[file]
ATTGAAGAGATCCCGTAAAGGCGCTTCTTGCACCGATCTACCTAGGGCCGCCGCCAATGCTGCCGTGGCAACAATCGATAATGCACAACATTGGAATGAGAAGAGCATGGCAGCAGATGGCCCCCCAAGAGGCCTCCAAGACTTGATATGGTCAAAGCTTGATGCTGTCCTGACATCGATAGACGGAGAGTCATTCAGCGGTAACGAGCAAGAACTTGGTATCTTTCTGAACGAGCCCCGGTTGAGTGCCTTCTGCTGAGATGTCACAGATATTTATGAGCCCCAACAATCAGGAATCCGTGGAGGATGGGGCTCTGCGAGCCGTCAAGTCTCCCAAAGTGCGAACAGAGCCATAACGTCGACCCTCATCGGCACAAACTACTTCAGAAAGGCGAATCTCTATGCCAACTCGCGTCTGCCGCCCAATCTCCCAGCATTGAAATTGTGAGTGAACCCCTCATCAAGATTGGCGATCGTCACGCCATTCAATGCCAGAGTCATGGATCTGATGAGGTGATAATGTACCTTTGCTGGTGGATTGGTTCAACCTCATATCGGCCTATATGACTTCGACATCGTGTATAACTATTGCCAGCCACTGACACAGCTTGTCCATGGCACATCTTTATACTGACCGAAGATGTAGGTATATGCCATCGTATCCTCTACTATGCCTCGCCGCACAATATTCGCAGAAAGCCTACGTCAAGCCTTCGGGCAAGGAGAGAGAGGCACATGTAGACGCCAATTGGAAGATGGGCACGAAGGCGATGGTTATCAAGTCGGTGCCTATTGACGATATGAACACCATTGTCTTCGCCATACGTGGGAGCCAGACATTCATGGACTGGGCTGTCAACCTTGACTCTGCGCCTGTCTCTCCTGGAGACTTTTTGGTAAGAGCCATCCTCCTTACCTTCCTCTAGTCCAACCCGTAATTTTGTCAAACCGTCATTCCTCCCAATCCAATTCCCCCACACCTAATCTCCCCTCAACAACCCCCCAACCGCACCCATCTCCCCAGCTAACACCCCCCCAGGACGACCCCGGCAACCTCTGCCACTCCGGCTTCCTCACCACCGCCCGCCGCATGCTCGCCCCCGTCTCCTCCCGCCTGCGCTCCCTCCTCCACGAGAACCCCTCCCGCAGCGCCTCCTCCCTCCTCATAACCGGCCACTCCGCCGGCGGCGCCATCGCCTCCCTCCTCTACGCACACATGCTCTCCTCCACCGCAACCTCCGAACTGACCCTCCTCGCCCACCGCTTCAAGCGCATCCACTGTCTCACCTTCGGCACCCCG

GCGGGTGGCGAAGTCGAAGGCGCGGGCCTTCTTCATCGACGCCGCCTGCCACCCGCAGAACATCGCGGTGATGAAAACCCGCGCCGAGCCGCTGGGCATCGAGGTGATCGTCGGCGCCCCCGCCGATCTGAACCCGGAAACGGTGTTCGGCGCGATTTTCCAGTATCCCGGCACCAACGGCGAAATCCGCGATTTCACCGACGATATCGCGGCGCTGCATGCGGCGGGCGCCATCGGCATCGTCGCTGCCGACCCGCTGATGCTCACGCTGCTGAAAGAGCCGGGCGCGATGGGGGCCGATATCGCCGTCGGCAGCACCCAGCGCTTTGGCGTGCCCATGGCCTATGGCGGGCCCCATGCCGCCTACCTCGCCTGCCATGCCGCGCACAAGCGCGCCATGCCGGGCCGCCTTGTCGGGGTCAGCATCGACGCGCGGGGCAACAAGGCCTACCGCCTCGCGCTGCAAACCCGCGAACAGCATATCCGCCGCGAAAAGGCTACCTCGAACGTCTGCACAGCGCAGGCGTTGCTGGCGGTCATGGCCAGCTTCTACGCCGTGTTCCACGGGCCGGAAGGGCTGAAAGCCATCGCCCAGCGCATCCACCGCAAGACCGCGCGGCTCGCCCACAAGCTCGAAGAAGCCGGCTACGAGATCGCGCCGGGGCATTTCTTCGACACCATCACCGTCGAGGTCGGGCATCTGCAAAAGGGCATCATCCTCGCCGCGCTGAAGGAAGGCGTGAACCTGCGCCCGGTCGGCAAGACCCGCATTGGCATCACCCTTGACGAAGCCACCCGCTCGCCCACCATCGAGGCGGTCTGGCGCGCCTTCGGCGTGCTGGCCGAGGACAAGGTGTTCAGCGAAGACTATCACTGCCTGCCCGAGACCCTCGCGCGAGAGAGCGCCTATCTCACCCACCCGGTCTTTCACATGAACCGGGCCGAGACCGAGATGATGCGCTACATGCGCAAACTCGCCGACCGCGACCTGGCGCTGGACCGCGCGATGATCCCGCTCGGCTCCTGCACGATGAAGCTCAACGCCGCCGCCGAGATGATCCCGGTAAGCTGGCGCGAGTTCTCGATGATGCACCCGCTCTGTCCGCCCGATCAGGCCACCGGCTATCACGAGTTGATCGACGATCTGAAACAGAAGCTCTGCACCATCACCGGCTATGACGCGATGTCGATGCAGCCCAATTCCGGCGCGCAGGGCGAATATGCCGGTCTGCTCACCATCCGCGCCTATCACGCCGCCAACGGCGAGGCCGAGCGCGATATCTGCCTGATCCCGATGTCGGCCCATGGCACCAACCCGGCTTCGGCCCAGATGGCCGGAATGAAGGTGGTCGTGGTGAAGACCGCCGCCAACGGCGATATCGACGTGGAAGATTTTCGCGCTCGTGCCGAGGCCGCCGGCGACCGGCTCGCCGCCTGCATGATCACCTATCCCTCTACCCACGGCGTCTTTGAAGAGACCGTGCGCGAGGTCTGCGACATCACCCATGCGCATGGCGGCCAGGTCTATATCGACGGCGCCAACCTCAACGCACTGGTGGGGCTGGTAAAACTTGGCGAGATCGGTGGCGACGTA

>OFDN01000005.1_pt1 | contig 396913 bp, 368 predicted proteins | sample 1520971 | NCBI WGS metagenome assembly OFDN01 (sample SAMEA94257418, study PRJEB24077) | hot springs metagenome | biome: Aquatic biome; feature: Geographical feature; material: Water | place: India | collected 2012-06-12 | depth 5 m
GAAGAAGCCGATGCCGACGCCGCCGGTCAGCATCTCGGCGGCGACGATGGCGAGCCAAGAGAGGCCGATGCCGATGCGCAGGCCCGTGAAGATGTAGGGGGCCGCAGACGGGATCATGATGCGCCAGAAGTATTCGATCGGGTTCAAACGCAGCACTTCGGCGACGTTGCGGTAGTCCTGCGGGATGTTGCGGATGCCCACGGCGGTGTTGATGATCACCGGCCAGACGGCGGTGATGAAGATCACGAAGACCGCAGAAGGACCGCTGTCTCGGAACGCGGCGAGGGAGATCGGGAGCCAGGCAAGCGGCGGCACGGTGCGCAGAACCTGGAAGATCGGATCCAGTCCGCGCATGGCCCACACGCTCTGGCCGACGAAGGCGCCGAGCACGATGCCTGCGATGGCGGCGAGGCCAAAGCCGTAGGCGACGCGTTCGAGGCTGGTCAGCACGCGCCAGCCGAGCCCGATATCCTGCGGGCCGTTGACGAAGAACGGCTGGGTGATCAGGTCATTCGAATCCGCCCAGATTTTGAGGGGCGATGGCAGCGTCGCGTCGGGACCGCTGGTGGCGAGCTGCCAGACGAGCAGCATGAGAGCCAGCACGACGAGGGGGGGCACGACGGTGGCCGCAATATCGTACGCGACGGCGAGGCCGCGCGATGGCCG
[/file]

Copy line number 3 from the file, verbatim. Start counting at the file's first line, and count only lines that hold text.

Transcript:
>OFDN01000005.1_pt1 | contig 396913 bp, 368 predicted proteins | sample 1520971 | NCBI WGS metagenome assembly OFDN01 (sample SAMEA94257418, study PRJEB24077) | hot springs metagenome | biome: Aquatic biome; feature: Geographical feature; material: Water | place: India | collected 2012-06-12 | depth 5 m